All too often, news outlets fail to notice and report on recalls involving child products. This makes it difficult for parents to stay on top of these reports and children may be at risk. But when a recall impacts medication, the risks are even greater.
The latest recall involving a child-related product comes from Tris Pharma, and it impacts infant ibuprofen.
According to the firm, the lots of infant ibuprofen sold as Concentrated Oral Suspension, USP (NSAID) 50 mg per 1.25 mL may contain concentrations of the drug that are too high. In this case, infants could be at risk of adverse side effects and other risks if they consume it.
Consumers with the recalled items purchased them from CVS, Walmart, and Family Dollar. According to Tris Pharma, the over-the-counter liquid pain reliever and fever reducer is for infants between 6 months and 23 months of age. But if infants take higher doses than necessary, they can suffer nausea, vomiting, diarrhea, upper abdominal pain, ringing in the ears, headache, and gastrointestinal pain.
So far, the company is not aware of any incidents involving adverse reactions. Still, consumers with this medication in their home should throw it away.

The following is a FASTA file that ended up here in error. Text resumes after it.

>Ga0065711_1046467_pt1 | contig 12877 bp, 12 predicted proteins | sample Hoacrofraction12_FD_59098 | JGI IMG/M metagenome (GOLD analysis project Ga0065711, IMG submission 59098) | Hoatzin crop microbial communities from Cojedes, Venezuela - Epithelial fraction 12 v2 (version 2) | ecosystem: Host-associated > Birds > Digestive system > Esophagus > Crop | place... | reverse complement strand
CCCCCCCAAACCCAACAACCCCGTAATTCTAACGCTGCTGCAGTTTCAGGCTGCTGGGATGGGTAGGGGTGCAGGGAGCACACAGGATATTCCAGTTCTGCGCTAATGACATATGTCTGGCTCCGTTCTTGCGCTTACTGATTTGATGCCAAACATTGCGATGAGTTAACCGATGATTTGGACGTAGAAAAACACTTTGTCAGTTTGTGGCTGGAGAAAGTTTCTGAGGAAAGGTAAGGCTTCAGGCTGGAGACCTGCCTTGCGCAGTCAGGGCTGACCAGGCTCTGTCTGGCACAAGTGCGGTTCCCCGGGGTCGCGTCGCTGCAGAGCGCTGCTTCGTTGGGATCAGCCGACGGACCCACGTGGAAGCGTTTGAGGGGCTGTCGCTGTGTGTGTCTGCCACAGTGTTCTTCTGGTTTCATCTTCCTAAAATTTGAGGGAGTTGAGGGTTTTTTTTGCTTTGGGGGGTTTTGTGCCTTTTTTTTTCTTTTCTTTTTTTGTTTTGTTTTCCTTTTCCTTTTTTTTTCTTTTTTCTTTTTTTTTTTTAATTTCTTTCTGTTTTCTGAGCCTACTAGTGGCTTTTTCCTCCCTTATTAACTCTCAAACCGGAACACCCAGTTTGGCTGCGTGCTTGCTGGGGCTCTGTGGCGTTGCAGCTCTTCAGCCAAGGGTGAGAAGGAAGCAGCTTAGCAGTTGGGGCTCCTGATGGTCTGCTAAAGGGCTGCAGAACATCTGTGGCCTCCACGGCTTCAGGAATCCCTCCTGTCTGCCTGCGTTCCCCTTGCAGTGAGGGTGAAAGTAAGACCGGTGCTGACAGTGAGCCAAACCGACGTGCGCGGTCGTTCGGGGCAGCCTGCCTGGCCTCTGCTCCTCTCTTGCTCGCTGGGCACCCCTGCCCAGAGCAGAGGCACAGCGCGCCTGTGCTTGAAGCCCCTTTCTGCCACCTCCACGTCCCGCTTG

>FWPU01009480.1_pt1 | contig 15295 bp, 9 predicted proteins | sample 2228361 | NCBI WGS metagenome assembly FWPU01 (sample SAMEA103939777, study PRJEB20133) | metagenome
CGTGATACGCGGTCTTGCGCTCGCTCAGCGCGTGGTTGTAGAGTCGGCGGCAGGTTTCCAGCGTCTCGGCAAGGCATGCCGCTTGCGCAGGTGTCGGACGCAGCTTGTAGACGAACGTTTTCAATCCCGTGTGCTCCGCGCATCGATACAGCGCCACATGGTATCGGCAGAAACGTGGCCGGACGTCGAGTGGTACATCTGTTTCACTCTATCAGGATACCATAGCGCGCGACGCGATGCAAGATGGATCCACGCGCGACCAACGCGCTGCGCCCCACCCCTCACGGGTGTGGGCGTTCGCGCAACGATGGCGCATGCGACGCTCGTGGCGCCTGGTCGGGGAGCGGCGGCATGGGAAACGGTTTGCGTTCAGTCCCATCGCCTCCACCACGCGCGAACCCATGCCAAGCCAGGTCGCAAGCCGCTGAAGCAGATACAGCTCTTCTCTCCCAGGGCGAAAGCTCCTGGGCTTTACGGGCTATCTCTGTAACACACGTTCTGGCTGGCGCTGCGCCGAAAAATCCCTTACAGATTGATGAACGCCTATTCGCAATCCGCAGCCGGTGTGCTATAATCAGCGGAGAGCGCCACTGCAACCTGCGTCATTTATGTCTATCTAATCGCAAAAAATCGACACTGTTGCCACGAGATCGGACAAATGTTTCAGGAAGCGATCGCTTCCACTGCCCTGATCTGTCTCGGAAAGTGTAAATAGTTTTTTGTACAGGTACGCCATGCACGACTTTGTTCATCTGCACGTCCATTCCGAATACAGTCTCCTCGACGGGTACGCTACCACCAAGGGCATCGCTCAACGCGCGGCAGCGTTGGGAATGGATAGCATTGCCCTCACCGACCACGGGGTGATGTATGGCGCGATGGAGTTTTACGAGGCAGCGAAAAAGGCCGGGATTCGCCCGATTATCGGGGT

You may identify the product listed under this recall by the lot numbers. You may identify the CVS ibuprofen packages by the national drug code of 59779-925-23. They also include the lot number 00717024A, which comes with an expiration date of August 2019. Items sold at Family Dollar have a national drug code of 55319-250-23. They also include lot number 00717024A, which also expires in August 2019. You may also identify these items by the brand Family Wellness.
Consumers with the Equate infant ibuprofen from Walmart can identify the items by the national drug code 49035-125-23. They include lot numbers 00717009A, which expires in February 2019, lot number 00717015A, which expires in April 2019, and lot number 00717024A, which expires in August 2019.
If this recall impacts you or someone you know, do not hesitate to act fast. US health officials ask consumers to get rid of the items immediately to prevent health risks. Especially because these items expose infants to risks.